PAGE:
Donald Trump's son-in-law Jared Kushner faced little scrutiny on his way to becoming one of America's most powerful people. But now a row over White House security clearances is pushing the president's publicity-shy favorite into unwelcome limelight.
Unlike his can't-get-enough-exposure father-in-law, Kushner is a discreet presence.
He's virtually a ghost on social media, where he has 77,000 Twitter followers but doesn't tweet.
And in the White House, he may be a fixture at high-level meetings, but he'll rarely speak if the press corps is present, waiting until journalists leave the room.
So it was a measure of the White House's need for damage control that Kushner went on the Trump go-to channel Fox News late Monday to dismiss concerns over his security access.
"I've been accused of all different types of things, and all of those things have turned out to be false. We've had a lot of crazy accusations," Kushner said on Fox's "The Ingraham Angle."
Controversy over Kushner's access to top secrets has been brewing since the start of the Trump presidency. After all, he was a relatively unknown quantity in Washington — a man with no political or diplomatic experience, or previous vetting, but a ton of potentially tangled business dealings at home and abroad.
This week the issue blew up when a veteran White House bureaucrat told Congress that her department had been overruled by higher-ups to grant passes to 25 people initially rejected due to worries over conflicts of interest, foreign influence and personal problems.
Among the names that the Democrat-led congressional committee investigating the issue suggests may be on that list: Kushner and his wife Ivanka Trump.
Riches to power
Kushner was just another privileged New York business scion until his father-in-law and fellow real estate dealer unexpectedly won the presidency in 2016.
The change of address to 1600 Pennsylvania Avenue in 2017 catapulted him into the smallest of presidential inner circles.
Kushner's title in the Trump administration is a vague "senior advisor."
In reality, the youthful-looking 38-year-old, who married Ivanka Trump in 2009, has the president's ear on everything from US drug addiction to selling Saudi Arabia weapons.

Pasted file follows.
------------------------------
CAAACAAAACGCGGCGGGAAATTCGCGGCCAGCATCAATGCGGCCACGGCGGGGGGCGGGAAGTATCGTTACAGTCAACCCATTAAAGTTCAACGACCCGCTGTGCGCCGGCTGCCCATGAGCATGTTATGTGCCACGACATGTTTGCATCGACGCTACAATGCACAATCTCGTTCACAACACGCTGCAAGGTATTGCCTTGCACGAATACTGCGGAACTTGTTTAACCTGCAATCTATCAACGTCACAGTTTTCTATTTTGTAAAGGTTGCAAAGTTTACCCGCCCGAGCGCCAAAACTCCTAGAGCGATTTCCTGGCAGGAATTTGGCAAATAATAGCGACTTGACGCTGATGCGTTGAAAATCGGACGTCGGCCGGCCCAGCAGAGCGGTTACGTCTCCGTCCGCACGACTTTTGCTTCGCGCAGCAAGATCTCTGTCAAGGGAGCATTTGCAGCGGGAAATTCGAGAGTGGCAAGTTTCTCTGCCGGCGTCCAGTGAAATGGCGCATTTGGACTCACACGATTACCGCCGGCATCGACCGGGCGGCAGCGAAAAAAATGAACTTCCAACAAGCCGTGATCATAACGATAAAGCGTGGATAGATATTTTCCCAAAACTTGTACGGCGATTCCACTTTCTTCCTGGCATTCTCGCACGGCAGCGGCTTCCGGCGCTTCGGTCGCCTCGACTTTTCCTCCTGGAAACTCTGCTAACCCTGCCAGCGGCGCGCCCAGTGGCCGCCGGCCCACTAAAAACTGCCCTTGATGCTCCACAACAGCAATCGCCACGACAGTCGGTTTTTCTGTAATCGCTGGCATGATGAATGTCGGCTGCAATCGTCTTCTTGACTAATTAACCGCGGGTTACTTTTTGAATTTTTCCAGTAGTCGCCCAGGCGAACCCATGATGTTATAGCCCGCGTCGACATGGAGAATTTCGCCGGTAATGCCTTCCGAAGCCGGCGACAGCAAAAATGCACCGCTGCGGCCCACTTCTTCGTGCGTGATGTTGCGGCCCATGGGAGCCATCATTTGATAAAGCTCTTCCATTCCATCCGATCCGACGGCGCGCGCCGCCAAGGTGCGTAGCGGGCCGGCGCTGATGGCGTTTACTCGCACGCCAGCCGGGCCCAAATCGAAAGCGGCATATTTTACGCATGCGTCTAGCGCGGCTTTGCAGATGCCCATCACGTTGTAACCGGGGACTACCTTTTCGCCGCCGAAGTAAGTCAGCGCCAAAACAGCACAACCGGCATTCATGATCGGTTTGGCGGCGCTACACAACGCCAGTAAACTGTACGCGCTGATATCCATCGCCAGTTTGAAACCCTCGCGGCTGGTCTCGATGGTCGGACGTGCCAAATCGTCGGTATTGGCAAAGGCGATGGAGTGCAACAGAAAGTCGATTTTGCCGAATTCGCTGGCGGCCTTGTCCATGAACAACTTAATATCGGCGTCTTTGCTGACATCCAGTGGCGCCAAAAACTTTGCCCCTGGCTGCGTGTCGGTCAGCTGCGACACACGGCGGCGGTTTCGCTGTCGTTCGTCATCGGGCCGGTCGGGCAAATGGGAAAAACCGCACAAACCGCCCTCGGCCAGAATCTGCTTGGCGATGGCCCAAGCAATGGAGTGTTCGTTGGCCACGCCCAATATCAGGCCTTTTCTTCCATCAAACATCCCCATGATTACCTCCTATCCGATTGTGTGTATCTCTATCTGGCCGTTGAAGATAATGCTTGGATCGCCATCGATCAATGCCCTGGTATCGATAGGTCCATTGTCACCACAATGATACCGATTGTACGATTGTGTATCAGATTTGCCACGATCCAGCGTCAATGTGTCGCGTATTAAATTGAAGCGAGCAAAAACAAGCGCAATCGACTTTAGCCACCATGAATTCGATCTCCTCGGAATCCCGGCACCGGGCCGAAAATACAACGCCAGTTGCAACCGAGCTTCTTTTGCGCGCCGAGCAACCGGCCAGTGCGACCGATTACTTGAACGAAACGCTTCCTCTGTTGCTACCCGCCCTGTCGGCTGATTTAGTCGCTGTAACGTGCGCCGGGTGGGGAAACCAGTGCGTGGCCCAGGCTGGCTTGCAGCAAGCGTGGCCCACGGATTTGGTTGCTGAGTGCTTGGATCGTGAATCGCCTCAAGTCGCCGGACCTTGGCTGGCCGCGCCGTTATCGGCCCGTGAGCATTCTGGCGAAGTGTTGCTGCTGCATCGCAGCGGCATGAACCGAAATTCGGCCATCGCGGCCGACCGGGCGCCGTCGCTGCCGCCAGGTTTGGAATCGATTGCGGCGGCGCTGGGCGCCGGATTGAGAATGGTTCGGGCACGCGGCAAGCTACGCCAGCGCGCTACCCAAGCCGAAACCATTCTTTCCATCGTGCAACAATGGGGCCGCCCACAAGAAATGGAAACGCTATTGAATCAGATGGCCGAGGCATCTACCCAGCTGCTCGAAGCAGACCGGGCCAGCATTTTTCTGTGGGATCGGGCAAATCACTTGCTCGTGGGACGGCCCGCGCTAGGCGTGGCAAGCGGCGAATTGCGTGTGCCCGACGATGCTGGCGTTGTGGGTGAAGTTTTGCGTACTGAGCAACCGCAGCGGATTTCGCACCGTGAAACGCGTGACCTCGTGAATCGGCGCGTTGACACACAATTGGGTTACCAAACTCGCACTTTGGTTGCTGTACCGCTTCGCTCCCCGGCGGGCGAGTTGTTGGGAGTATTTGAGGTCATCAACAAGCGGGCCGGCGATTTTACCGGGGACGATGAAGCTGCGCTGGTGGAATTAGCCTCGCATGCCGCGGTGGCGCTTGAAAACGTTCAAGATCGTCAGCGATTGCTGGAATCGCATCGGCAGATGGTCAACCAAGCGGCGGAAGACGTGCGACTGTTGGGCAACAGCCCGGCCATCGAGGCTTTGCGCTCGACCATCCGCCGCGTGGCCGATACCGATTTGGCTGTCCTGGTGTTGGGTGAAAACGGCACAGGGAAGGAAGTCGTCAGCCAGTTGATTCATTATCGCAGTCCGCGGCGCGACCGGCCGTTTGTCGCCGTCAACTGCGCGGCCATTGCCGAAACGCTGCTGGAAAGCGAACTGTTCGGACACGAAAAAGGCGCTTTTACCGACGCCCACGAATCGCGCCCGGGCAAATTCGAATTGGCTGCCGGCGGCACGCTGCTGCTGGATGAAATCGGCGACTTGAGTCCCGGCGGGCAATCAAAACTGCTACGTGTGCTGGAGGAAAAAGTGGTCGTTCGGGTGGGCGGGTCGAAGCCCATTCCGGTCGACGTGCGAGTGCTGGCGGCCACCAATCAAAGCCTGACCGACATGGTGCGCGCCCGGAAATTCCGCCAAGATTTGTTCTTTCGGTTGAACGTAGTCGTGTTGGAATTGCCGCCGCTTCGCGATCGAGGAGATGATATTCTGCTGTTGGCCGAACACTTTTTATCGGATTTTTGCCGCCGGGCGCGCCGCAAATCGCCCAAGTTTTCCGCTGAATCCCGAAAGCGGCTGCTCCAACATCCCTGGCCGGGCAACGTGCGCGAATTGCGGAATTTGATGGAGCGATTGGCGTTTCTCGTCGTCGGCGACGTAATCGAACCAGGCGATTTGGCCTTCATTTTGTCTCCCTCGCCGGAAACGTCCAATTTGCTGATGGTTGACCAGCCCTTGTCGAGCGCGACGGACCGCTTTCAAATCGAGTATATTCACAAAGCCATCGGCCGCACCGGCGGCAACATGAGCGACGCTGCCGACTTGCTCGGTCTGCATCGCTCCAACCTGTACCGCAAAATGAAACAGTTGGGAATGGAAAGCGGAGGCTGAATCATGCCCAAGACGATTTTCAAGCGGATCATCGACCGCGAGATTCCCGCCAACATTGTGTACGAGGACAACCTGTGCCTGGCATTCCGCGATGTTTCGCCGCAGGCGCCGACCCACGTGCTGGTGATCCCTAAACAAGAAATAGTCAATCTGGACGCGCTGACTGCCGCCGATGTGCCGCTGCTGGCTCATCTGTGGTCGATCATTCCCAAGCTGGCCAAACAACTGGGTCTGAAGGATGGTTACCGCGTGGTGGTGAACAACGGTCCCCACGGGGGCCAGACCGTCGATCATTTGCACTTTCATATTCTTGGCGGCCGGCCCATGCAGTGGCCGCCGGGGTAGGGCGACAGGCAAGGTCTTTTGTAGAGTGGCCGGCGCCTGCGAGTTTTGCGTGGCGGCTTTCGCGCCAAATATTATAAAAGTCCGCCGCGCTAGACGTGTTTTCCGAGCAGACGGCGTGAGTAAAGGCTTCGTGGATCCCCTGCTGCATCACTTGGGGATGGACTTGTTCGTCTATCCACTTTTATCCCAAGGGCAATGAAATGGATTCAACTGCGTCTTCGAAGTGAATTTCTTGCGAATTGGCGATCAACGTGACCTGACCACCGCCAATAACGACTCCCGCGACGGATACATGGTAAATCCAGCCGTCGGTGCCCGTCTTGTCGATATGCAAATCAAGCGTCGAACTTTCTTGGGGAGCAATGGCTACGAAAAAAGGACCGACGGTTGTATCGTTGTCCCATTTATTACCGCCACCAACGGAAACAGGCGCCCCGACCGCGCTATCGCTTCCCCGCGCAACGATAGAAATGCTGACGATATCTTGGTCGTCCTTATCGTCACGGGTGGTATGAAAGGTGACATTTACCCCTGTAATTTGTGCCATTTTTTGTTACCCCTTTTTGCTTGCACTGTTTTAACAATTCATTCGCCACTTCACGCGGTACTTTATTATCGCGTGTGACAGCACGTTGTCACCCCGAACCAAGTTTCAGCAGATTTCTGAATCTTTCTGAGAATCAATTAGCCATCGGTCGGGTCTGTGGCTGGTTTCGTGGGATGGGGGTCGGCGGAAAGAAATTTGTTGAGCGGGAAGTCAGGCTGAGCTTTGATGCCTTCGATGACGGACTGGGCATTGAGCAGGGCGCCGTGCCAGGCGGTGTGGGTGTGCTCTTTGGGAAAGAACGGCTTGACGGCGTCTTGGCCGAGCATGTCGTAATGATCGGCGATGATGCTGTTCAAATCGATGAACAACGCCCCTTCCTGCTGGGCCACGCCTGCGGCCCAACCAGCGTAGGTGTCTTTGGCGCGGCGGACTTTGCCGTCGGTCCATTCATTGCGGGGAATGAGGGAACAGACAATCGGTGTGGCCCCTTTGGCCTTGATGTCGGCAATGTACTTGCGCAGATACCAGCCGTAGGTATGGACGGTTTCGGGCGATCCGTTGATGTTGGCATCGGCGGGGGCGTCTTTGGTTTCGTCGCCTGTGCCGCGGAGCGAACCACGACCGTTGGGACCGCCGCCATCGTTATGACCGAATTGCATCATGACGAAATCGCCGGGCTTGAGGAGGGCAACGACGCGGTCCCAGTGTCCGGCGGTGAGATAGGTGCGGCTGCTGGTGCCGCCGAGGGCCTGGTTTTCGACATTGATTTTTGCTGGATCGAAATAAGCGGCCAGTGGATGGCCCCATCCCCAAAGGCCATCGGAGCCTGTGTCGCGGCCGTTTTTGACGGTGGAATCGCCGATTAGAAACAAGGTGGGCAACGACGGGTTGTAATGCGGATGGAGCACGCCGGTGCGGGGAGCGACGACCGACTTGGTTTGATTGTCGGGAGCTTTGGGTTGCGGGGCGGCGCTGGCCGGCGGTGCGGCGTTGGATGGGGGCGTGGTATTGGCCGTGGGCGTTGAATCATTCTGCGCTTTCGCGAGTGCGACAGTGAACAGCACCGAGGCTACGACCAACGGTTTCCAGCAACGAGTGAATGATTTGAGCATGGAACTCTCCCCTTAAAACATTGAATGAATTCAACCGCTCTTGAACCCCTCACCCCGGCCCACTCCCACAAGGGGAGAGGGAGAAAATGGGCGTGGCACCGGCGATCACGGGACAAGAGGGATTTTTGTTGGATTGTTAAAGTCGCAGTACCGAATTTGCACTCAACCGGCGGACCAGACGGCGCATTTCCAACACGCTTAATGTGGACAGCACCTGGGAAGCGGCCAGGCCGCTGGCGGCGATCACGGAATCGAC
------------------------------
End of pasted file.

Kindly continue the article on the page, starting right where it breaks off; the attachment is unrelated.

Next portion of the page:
An Orthodox Jew who is part of what Trump proudly calls the "most pro-Israeli" US government in history, Kushner is also tasked with presenting a new Israeli-Palestinian peace plan.
Generations of seasoned US diplomats have already failed there and expectations are low that Kushner's as yet hidden plan will do better.
With Ivanka Trump also tagged as an adviser to her father, critics say the White House has sunken into the kind of nepotism few would have thought possible anymore.
"Not since JFK — more than 50 years ago — have family members of the president served in policy positions," Mark Carl Rom, associate politics professor at Georgetown University, said.
"The Trump presidency is a throwback: he is making America 18th century again."
Everything 'turned to gold'
Naturally, Trump does not see things that way.
He seems not only to rely heavily on Kushner but genuinely to like and appreciate him.
At a big event Monday celebrating prison reform — an issue Kushner says he was inspired to work on due to seeing his own father serve 14 months behind bars for financial crimes — Trump singled out his son-in-law for lavish praise.
"You know," Trump told the audience in the ornate East Room, "Jared has had a very easy life. He was doing phenomenally in New York and everything he touched has turned to gold."
"Then, one day, he said,'I want to come down and I want to have peace in the Middle East. And I want to do criminal justice reform. And I want to do all these wonderful things.'"
Finally, the punchline: "And his life became extremely complex."
In a presidency defined by all-out fights with the opposition Democrats, accusations of administrative chaos, and the morass of the Russia collusion investigation, Trump is believed to value Kushner and his daughter as among the few people he knows he can always rely on.
That's understandable but will depending on family bring Trump more trouble down the road?
"The question is: Is their primary loyalty to the constitution of the United States of America, or to their father?" Rom asked.